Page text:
Types of Health Insurance Plans and Networks
Learning about health insurance plans and networks may not be fun, but it’s necessary if you’re the one choosing and using the plan. There are several types of insurance plans, but they all have some things in common. They all have premiums, which is the amount you pay (per month usually) to have the insurance. Most plans also require copayments—or copays—and have deductibles. Copays are flat fees you pay at the time of service. Deductibles are amounts you must pay for covered services before your insurance starts to pay. Some plans also have coinsurance. This is usually a percentage, such as 20%, you must pay for services after you have met your deductible.
It’s easier to compare, choose and use the plan when you know what you’re getting, including the plan’s provider network and out-of-pocket costs.
Managed Care Plans
Managed care plans have provider networks. Networks are groups of doctors, hospitals, and other providers and suppliers that deliver services to members of the plan. In-network providers have contracts with the plan outlining rates for covered services. These are usually discounted rates, which save money for both the plan and the patient. Some plans let you visit out-of-network providers, while others do not. However, seeing an out-of-network provider will cost you more, even if the plan allows it.
Having provider networks allows these plans to manage the healthcare of enrollees and control costs. As a result, these plans are more affordable than traditional health insurance (which has few restrictions, see Fee-for-Service Plans). However, flexibility is the cost for affordability. All managed care plans place restrictions on how you use healthcare or how much you pay for it. Generally, plans with fewer restrictions are more expensive.
Managed care plans have been around for many decades. Their popularity grew in the 1990s in response to ‘runaway’ healthcare costs. However, the public was dissatisfied with policies it viewed as severe and overly strict. States responded by passing laws setting managed care standards. The result was managed care plans that are more responsive to different healthcare needs. Today, managed care plans are the most prevalent healthcare coverage in the United States. Nearly 200 million Americans use a managed care plan for their healthcare. This includes people who use employer-based healthcare and those with public coverage, such as Medicare and Medicaid.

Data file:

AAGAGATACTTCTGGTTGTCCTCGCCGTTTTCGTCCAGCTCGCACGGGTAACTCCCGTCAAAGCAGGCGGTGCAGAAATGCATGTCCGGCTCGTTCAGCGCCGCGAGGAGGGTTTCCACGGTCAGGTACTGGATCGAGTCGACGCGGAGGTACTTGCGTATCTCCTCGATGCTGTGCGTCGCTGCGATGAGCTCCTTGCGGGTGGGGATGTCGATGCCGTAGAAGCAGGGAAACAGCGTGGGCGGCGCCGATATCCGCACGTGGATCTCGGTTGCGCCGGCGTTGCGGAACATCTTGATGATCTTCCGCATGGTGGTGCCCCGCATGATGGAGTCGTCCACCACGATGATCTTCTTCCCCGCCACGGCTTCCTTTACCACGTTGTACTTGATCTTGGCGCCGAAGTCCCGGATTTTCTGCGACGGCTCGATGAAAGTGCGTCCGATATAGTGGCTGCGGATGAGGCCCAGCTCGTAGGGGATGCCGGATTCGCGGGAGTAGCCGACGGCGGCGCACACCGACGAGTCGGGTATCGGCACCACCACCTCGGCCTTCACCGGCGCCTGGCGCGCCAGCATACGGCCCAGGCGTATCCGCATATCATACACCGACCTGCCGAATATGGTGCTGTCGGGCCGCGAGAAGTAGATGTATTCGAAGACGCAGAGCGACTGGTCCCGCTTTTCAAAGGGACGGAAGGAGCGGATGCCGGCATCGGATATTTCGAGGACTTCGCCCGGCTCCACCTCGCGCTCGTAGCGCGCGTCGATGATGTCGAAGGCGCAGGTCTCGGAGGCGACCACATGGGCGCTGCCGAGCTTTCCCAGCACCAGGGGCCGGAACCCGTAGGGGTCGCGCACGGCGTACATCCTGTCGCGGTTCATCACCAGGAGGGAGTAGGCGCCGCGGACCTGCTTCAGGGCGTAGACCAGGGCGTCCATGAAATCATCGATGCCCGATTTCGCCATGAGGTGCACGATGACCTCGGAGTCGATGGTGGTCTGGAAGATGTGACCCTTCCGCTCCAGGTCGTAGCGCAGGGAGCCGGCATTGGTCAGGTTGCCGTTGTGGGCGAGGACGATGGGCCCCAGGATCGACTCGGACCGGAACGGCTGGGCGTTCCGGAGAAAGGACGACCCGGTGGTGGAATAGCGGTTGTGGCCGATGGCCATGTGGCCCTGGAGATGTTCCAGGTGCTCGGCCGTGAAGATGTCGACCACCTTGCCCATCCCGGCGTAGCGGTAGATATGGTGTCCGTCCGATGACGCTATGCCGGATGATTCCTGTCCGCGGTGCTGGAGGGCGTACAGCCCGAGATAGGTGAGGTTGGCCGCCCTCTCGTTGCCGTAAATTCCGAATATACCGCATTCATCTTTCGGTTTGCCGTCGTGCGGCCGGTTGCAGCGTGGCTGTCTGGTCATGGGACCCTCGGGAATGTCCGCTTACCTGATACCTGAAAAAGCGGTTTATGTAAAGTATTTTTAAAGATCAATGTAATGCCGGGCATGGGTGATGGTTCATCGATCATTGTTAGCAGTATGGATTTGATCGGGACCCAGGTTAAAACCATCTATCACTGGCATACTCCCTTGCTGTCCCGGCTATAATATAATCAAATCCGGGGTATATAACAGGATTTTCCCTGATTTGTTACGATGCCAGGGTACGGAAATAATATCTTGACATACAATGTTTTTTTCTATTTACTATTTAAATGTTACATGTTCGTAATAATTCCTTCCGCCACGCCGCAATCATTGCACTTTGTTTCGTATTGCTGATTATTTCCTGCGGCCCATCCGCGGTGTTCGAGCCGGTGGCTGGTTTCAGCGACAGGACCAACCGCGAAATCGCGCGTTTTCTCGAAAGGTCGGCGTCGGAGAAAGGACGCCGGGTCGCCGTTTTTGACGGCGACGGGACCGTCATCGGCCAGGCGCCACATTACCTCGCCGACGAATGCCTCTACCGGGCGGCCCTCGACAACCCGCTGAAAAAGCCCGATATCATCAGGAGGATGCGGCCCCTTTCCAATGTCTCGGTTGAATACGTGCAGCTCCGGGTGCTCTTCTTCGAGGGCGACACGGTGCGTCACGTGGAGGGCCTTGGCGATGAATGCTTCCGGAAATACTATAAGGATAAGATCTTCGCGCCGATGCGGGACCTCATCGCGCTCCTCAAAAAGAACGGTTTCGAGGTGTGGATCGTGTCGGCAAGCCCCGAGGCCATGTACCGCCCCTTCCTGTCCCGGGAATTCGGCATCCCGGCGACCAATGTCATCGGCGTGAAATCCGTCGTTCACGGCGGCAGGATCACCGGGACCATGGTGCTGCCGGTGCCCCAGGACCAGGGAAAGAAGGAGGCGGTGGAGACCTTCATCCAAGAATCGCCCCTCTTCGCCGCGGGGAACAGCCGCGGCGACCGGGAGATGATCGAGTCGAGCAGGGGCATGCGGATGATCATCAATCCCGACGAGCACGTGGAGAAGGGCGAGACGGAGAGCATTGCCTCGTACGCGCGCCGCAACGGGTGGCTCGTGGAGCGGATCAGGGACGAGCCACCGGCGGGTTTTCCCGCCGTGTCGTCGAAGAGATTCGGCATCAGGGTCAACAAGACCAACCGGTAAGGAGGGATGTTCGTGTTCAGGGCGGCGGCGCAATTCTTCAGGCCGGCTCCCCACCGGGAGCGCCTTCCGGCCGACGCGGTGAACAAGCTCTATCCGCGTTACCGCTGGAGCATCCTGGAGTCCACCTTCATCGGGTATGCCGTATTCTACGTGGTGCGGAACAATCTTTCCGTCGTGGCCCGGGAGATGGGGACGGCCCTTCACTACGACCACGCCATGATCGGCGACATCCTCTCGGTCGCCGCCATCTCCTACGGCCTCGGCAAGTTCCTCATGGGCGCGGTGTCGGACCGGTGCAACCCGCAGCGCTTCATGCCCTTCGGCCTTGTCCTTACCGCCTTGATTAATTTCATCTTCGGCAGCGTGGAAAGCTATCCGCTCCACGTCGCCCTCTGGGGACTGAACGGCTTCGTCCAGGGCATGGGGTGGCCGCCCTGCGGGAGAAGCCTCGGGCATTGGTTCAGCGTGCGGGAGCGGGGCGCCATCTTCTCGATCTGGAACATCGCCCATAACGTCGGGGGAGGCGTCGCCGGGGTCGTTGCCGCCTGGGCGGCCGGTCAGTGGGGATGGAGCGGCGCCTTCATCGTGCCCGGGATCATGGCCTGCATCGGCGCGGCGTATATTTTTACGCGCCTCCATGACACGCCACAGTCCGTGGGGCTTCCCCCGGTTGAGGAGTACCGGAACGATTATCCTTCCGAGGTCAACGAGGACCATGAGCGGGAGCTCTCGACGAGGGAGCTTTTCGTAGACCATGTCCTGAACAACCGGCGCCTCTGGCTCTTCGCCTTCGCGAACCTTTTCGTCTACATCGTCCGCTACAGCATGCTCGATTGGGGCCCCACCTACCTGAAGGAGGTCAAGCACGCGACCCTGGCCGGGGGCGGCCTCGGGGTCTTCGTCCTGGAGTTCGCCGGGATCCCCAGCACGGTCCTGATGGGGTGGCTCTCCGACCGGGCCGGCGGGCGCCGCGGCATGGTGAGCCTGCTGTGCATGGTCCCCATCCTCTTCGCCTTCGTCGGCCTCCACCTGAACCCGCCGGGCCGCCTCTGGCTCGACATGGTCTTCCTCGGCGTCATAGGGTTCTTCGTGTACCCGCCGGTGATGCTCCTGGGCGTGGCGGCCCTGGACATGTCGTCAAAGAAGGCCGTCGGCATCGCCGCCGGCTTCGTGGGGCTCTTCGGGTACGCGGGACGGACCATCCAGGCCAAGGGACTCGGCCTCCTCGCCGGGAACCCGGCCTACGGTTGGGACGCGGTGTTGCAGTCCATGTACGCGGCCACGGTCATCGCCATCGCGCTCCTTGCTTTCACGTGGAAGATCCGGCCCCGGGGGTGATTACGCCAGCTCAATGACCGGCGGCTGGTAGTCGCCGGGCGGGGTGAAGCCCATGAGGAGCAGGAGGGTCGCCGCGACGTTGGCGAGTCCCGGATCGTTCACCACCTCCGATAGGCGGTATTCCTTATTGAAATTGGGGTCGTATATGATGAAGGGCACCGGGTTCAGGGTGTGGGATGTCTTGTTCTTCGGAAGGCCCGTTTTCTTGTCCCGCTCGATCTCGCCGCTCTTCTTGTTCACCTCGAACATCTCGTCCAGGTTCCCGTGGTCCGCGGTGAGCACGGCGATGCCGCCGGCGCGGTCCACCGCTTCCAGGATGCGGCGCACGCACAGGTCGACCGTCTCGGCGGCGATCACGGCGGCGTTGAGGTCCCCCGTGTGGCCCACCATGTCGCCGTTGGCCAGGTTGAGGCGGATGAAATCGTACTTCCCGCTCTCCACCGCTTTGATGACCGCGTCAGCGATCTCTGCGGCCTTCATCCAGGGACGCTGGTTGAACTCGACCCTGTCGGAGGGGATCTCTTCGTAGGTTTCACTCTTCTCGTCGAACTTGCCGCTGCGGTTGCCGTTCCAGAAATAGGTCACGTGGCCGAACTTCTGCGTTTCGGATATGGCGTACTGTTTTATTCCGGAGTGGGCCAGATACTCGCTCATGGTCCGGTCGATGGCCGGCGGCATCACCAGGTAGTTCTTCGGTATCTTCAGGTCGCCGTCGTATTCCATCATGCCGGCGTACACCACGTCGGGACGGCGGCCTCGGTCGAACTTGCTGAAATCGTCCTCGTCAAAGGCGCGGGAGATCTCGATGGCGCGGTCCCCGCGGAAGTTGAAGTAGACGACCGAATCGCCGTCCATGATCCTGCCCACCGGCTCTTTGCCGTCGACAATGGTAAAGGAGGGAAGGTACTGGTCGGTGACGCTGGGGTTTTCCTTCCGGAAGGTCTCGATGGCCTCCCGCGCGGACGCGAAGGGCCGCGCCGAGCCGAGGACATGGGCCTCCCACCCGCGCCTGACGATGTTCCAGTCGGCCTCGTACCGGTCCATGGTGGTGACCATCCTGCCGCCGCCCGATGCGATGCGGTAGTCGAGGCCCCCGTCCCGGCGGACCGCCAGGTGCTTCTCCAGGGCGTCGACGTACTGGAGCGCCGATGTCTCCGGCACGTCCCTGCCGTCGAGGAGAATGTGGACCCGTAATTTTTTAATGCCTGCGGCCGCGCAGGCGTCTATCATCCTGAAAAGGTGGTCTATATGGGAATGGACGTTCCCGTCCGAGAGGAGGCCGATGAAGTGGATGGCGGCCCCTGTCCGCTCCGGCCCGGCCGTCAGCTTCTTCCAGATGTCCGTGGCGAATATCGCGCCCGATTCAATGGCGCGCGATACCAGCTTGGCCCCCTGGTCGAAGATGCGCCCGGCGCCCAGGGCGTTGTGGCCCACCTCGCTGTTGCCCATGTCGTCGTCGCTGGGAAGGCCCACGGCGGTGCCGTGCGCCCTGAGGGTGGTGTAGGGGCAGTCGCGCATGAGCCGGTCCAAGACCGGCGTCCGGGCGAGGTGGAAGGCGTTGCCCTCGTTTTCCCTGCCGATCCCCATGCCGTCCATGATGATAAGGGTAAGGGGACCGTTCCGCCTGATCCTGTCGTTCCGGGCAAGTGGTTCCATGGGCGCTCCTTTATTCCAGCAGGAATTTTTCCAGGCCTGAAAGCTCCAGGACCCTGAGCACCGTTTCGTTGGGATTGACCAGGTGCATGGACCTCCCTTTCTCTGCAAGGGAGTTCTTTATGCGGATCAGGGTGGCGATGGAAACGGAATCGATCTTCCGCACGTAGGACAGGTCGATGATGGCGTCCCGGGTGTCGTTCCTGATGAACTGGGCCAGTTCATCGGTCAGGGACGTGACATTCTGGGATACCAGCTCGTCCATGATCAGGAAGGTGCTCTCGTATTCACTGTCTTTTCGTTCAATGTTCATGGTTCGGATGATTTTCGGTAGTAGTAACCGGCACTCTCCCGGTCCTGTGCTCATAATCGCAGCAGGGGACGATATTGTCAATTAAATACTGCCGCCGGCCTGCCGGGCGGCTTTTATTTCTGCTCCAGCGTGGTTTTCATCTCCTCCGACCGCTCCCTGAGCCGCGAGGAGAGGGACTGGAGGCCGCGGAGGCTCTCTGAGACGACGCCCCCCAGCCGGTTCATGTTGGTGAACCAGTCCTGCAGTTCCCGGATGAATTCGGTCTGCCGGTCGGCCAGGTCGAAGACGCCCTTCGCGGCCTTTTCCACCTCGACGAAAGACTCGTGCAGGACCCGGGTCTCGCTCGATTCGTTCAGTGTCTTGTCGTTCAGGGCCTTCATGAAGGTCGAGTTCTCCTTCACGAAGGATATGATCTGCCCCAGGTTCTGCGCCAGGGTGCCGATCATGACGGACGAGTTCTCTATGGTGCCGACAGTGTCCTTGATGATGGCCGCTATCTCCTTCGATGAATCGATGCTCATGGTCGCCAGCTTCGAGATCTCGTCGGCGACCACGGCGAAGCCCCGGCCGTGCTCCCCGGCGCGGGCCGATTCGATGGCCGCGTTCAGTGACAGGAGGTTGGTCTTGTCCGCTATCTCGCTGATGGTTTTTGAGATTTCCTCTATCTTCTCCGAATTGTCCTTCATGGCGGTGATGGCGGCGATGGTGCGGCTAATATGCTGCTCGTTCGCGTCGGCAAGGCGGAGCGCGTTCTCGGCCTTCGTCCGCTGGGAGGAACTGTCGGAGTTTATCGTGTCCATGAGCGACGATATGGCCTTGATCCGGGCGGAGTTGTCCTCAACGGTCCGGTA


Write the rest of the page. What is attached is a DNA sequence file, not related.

Health Maintenance Organization (HMO)
HMOs are the most restrictive type of managed care plan. You must choose an in-network primary care provider (PCP) who coordinates your care. PCPs function as healthcare gatekeepers. You must see your PCP for referrals to specialists. HMOs generally won’t cover services if you use an out-of-network provider or fail to get a referral. Emergency medical care is an exception.
An HMO health plan is usually the most affordable managed care option. These plans tend to have low premiums and will cover most of your expenses after you meet your deductible. However, your deductible and copays may be higher than other plans. This type of plan may work well for someone who does not use healthcare very often.
Exclusive Provider Organization (EPO)